- Chinese State Councilor and Foreign Minister Wang Yi said in New York on Tuesday, that while his country has no intention of unseating the U.S. as the world leader, China expects America to “remove all unreasonable restrictions.”
- His remarks come as the world's two largest economies are locked in escalating trade tensions centered on U.S. complaints about its trade deficit with China, and lack of equal access to the local market.
- Wang said he hopes the next round of trade negotiations would "produce a positive outcome" and emphasized the business opportunity for America in working with China.
Chinese State Councilor and Foreign Minister Wang Yi said in New York on Tuesday that while his country has no intention of unseating the U.S. as the world leader, China expects America to “remove all unreasonable restrictions.”
"China-U.S. relations today have once again come to a cross roads," Wang said, through a translator of his Mandarin-language remarks at a dinner co-hosted by the National Committee on U.S.-China Relations and The US-China Business Council.
"While China opens wider to the U.S. and the rest of the world, we expect the U.S. to do the same to China and remove all unreasonable restrictions," Wang said. "In a word, China's efforts and achievements of reform and opening up in the past several decades have been widely recognized. They should not be deliberately ignored or denied."
Wang's remarks come as the world's two largest economies are locked in escalating trade tensions centered on U.S. complaints about its trade deficit with China, and lack of equal access to the local market.
Foreign companies often allege they are forced to transfer key technology in order to operate in China. Access is also uneven.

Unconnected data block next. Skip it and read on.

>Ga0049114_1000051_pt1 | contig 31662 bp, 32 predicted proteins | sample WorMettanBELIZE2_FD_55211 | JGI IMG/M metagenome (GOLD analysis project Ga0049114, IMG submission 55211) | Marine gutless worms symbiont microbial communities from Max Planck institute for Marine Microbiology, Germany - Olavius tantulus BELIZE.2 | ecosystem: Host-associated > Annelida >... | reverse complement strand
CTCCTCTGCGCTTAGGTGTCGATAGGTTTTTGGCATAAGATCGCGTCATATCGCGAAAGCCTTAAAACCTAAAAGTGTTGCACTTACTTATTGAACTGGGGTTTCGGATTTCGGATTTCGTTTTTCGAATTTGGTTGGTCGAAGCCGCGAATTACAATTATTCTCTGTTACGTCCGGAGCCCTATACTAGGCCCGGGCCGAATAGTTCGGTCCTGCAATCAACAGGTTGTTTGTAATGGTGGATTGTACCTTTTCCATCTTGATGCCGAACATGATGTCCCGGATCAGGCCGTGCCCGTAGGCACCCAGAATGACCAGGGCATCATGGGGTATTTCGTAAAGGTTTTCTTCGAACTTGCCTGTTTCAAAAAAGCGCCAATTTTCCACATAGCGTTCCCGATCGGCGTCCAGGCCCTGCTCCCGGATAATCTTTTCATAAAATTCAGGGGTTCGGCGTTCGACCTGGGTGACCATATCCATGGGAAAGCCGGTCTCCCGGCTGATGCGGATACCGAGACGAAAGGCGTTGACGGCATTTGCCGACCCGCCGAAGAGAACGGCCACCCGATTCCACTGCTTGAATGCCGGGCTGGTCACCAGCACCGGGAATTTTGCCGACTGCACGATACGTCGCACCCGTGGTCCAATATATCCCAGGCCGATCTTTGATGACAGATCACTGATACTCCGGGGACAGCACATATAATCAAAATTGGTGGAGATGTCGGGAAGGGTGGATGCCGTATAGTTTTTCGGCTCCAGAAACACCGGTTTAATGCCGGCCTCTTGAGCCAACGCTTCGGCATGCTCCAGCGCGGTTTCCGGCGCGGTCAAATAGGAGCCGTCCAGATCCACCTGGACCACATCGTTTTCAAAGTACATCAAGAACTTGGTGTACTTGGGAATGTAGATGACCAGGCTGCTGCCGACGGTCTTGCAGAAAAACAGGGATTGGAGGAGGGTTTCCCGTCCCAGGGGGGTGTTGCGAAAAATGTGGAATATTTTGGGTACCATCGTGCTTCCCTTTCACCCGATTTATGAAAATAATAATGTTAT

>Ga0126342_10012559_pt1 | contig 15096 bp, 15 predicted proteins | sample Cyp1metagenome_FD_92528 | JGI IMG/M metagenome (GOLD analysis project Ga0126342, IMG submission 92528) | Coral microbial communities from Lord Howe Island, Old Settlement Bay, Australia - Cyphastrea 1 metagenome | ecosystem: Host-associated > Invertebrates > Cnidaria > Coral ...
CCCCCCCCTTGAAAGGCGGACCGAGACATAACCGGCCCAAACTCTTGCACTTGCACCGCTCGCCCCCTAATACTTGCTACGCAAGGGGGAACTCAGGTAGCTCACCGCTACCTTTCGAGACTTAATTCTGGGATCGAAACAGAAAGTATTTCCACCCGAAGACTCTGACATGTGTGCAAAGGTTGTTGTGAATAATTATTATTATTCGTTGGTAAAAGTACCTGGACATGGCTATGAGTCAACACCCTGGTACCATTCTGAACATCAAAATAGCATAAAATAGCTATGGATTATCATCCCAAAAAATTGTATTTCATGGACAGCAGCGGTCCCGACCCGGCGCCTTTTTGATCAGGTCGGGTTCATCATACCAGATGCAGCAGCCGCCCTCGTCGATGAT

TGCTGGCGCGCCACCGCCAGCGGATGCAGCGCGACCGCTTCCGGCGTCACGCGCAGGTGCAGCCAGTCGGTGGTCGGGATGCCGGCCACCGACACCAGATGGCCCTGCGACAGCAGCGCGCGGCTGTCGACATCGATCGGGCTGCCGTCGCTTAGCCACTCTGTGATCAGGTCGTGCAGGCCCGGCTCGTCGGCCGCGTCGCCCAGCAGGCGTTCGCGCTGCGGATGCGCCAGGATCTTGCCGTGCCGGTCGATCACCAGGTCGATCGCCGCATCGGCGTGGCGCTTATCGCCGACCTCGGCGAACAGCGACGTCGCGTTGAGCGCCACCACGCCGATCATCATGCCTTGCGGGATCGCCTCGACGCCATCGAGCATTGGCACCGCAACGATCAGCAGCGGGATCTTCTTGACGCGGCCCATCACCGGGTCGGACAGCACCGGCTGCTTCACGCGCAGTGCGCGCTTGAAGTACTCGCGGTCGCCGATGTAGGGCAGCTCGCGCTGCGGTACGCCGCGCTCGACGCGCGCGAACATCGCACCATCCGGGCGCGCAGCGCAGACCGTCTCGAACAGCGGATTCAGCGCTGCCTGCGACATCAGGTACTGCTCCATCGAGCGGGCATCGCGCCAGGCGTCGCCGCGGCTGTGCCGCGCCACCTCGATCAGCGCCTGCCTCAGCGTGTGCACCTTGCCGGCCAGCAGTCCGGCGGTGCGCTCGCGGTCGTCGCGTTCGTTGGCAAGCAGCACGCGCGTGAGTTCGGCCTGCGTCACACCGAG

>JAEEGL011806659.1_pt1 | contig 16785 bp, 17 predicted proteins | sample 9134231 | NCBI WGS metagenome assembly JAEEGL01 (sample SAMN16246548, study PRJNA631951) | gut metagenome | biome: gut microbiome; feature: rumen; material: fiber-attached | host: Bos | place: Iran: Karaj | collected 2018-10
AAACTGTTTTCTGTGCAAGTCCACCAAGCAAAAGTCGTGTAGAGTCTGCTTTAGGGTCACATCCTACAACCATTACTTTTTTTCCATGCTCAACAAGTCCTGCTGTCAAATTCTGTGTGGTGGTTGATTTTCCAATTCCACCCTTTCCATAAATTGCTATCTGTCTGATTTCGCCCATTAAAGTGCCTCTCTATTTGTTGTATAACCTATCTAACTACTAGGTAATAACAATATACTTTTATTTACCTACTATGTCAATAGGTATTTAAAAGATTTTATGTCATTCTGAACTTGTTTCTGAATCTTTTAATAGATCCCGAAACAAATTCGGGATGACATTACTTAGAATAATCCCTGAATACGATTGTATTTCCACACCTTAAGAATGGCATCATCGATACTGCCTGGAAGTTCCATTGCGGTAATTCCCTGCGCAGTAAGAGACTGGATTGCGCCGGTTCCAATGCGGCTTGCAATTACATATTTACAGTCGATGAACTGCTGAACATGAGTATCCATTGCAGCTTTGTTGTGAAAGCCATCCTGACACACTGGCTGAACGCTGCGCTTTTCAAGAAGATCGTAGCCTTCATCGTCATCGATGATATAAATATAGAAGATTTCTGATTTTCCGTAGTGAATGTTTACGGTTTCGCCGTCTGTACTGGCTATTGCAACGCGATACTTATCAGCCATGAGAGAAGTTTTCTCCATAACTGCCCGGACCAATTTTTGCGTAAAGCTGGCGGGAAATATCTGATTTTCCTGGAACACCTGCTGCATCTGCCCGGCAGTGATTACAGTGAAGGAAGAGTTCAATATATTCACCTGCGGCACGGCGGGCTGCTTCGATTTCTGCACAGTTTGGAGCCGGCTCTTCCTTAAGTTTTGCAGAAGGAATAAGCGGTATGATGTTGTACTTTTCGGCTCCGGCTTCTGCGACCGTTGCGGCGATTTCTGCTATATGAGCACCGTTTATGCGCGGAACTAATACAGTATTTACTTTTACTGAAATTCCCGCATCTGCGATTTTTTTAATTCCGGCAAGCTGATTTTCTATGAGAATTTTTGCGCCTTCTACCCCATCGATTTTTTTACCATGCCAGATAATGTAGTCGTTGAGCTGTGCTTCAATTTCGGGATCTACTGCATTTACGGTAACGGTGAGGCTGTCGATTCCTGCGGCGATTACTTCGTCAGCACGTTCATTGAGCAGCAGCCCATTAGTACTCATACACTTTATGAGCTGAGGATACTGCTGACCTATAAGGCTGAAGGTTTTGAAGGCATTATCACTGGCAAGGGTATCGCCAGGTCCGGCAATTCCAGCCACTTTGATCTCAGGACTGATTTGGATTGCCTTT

One example is Mastercard and Visa, which struggled for years to enter the Chinese market, while state-controlled UnionPay has expanded globally. Others, such as Google search, are blocked altogether in China.
In the last two years, the Chinese government has taken steps to increase foreign access to industries such as securities brokerages, and passed a new foreign investment law to improve intellectual property protection and limit forced technology transfers.
However, a survey from the American Chamber of Commerce in Shanghai released this month showed that greater access to the domestic market was top on respondents' wish list for any trade agreement.
The next round of high-level trade talks is expected to take place in early October in Washington, D.C.
Wang said he hoped the negotiations would "produce a positive outcome" and emphasized the business opportunity for America in working with China.
"The trade frictions between China and the U.S. in the last year have inflicted losses on both countries, losses that should not have happened," Wang said, noting both sides should "explore new areas of cooperation."
In addition to applying tariffs on billions of dollars' worth of goods from China, the U.S. this year placed Chinese telecommunications giant Huawei on a blacklist that effectively prevents the company from buying from American suppliers. Beijing has threatened to release an "unreliable entities list" and imposed tariffs of its own on U.S. products.
Also on Tuesday, Wang pushed back against international criticism of human rights violations in Xinjiang and said the regional government's actions were an effort to prevent terrorism.
He added that China's massive infrastructure project, the Belt and Road Initiative, is "not targeted at the U.S. ... but there should be no attempts to discredit or undermine it."
On issues of national sovereignty, the foreign minister emphasized that China will not allow Taiwan independence, and that "to maintain Hong Kong's prosperity and stability is to reject violence."
The foreign minister was in New York for the UN General Assembly and his remarks Tuesday were his only public address on the U.S.-China relationship during the visit, according to the National Committee on U.S.-China Relations.
"China has no intention to play the game of thrones on the world stage," Wang said. "For now and for the foreseeable future, the United States is and will still be the strongest country in the world."